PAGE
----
The group III arsenides and phosphides crystallize in the zinc-blende (ZB) structure, whereas the III group nitrides have the wurtzitic (WZ) structure. The ZB structure consists of two interpenetrating FCC sub-lattices that are displaced from each other by a/4 <III>, where “a” is the lattice parameter of the layer; the WZ structure also consists of two interpenetrating HCP sub-lattices that are also displaced from each other. In both structures, the group III species occupy one-sub-lattice, whereas the group V atoms reside on the second sub-lattice.
The binary arsenides, phosphides and nitrides have discrete band gaps. The binaries are mixed to produce ternary and quaternary layers that have band gaps in between those of the binaries. The question is: are the atomic species distributed at random on their respective sub-lattices? We will show experimentally that they are not. Two types of deviations from randomness are observed in the two material systems: phase separation and atomic ordering. Phase separation is observed in mixed layers that contain atomic species differing in their covalent tetrahedral radii. In arsenides and phosphides, atomic ordering is caused by (2x4) surface reconstruction that biases the occupation of sub-surface sites by atoms differing in their tetrahedral radii. At present, the occurrence of ordering in the nitrides is not well understood.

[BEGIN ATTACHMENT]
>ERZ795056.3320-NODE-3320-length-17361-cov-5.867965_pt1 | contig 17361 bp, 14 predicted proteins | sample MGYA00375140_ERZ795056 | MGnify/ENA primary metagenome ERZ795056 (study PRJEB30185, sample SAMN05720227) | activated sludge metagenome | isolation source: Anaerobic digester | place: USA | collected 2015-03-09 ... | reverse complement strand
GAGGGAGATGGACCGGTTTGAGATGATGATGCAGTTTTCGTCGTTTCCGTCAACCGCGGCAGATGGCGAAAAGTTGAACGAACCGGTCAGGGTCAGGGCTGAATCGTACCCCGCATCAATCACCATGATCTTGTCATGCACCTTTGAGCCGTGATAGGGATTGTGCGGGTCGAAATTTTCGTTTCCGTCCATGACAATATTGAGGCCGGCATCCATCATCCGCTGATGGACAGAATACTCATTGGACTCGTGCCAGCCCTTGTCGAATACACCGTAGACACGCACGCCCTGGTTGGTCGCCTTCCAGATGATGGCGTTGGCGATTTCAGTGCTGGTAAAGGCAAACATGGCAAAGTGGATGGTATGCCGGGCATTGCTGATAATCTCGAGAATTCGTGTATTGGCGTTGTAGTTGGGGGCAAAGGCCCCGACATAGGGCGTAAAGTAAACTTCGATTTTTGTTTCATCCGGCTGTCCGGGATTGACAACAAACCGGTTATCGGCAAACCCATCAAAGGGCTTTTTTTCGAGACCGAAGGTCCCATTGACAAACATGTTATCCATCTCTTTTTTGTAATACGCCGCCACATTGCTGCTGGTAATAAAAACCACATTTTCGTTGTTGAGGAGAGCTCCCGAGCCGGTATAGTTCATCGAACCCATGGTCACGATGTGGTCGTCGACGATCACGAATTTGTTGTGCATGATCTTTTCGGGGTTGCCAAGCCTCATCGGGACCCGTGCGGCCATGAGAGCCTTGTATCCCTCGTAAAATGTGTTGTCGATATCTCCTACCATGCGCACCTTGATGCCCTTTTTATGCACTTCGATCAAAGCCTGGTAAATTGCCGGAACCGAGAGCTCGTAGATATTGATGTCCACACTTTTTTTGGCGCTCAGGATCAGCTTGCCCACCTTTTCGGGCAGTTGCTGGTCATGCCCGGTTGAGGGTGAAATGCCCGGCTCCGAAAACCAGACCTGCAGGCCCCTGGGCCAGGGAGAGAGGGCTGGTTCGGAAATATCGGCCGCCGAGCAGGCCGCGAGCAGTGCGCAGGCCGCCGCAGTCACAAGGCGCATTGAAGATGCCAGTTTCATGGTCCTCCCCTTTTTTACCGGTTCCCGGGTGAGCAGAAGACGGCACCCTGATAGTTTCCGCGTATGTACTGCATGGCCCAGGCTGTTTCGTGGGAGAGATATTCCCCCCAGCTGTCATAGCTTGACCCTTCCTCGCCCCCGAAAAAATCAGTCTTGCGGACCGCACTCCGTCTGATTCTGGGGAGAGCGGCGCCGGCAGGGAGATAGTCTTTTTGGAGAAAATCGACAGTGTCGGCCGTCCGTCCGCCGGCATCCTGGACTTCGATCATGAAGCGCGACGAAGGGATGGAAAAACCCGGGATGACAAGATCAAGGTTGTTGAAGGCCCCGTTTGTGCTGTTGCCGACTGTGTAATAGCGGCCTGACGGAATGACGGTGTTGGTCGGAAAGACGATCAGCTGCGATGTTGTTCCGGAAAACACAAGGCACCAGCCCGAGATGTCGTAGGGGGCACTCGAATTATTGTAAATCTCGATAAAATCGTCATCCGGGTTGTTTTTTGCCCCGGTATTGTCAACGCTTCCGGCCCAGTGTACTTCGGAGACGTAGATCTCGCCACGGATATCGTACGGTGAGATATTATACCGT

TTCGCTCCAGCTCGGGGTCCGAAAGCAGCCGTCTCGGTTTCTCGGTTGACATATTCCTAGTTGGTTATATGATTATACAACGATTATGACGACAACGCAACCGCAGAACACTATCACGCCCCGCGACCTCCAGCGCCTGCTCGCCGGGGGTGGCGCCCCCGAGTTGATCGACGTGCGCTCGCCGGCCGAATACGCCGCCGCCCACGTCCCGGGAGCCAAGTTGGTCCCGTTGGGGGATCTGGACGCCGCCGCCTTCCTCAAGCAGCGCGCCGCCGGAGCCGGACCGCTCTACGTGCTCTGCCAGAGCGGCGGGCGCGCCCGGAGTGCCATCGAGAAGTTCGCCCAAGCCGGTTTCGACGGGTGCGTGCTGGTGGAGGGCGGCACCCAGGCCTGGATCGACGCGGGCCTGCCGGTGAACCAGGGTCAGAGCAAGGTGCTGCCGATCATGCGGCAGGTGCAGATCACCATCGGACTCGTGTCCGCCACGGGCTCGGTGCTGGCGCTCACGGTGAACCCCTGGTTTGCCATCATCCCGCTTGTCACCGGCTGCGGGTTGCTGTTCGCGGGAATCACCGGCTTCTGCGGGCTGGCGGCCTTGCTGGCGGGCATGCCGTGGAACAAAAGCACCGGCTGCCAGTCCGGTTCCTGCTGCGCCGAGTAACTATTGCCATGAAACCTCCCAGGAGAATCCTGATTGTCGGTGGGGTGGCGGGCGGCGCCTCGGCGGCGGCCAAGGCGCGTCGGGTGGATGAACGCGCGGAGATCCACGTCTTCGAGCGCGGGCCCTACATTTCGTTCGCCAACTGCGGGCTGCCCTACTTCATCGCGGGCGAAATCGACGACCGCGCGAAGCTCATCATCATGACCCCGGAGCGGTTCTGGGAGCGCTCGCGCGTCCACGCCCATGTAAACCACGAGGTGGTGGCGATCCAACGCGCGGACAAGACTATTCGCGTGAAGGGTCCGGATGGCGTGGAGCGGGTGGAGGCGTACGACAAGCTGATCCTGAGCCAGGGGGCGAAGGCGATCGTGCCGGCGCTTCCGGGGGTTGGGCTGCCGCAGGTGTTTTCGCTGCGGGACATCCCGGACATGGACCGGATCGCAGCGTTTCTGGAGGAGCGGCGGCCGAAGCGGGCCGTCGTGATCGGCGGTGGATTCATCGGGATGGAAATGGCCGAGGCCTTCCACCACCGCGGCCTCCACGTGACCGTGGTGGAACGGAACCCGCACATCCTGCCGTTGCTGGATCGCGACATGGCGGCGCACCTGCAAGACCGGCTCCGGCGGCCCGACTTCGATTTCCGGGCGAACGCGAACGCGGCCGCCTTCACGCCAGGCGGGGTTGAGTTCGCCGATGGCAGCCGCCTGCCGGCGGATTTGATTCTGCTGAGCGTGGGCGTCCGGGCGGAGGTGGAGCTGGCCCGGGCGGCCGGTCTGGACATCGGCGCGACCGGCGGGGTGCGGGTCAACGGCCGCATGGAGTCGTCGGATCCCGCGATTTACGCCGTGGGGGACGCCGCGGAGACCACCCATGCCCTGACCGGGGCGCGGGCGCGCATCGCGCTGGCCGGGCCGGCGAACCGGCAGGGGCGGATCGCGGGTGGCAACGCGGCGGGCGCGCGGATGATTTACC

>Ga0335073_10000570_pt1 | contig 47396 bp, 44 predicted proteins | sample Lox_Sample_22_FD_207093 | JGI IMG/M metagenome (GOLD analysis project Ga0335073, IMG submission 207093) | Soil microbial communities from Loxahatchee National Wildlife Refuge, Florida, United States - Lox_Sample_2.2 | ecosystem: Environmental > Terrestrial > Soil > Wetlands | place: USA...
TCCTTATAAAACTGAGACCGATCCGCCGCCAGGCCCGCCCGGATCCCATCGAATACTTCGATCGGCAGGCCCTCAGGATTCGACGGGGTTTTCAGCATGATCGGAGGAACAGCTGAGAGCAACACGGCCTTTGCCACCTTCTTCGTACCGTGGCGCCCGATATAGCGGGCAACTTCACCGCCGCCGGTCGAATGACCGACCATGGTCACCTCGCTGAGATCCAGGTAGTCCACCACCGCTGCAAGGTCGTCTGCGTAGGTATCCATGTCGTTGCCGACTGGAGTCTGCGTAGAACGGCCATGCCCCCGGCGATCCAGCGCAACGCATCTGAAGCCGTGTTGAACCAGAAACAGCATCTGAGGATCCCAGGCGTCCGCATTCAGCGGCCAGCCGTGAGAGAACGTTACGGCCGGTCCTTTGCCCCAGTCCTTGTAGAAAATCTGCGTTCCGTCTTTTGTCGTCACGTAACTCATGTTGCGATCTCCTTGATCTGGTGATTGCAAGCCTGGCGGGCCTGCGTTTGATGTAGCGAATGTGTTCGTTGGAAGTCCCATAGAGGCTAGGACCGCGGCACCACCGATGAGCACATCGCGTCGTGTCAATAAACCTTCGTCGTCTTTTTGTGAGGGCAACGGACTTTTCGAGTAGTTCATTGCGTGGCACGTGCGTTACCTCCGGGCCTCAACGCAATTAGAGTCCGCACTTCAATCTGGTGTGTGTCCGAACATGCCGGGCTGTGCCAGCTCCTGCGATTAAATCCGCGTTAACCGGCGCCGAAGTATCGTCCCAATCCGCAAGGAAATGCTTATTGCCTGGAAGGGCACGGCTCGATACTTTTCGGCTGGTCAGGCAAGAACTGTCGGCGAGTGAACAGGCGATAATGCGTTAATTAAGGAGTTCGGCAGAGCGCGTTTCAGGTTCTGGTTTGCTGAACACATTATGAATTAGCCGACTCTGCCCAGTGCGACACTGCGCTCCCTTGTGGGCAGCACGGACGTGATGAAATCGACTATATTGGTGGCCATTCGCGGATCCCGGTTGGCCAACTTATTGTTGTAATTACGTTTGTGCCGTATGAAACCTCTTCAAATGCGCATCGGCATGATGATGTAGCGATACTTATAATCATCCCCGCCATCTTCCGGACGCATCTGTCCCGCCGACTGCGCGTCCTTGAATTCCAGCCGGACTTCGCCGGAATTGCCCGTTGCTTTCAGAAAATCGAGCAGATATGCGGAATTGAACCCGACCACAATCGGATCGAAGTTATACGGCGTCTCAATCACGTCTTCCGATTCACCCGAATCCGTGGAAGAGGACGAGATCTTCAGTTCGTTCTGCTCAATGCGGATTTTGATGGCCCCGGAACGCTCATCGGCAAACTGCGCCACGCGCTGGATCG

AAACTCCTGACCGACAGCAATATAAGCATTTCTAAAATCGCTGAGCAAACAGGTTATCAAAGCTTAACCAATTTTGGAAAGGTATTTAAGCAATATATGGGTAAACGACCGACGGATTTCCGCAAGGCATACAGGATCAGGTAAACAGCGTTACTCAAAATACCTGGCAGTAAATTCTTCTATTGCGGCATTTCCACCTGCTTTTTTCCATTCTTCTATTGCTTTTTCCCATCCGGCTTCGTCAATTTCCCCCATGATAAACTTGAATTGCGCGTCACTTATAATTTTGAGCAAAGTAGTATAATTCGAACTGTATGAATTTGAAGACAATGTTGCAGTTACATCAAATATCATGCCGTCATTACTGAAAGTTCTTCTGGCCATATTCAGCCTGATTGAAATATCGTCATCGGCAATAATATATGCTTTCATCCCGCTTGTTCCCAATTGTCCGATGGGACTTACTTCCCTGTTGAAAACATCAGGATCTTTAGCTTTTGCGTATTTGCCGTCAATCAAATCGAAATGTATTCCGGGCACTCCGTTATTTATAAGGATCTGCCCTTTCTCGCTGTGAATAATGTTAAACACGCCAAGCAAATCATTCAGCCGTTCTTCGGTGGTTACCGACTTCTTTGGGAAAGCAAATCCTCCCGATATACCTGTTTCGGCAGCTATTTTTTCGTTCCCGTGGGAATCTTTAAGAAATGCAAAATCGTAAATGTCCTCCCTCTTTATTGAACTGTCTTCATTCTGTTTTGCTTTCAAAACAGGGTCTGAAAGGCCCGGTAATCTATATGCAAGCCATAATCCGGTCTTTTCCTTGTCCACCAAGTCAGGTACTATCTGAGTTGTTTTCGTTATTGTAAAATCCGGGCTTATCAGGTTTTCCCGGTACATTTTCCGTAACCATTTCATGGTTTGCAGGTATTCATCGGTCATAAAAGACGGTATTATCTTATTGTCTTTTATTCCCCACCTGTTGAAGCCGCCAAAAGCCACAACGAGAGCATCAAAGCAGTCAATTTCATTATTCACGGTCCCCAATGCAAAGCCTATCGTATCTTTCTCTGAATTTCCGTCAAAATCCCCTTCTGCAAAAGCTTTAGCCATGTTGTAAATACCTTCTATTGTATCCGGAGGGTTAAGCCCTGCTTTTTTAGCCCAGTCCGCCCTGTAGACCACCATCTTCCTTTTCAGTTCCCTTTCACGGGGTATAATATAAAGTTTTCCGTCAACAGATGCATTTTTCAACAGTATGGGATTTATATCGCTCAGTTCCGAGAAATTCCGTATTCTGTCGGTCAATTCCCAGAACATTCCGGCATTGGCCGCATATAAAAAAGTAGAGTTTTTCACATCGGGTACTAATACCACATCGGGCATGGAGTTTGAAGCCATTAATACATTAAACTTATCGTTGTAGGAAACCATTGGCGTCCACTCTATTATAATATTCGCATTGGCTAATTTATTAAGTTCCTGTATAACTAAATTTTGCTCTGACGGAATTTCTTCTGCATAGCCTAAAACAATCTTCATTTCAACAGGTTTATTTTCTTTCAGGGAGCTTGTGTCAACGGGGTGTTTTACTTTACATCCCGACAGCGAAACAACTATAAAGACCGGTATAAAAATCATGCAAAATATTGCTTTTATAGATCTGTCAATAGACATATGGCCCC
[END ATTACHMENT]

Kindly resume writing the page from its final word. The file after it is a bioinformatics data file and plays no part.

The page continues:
Phase separation and ordering affects electronic and optical properties of the layers.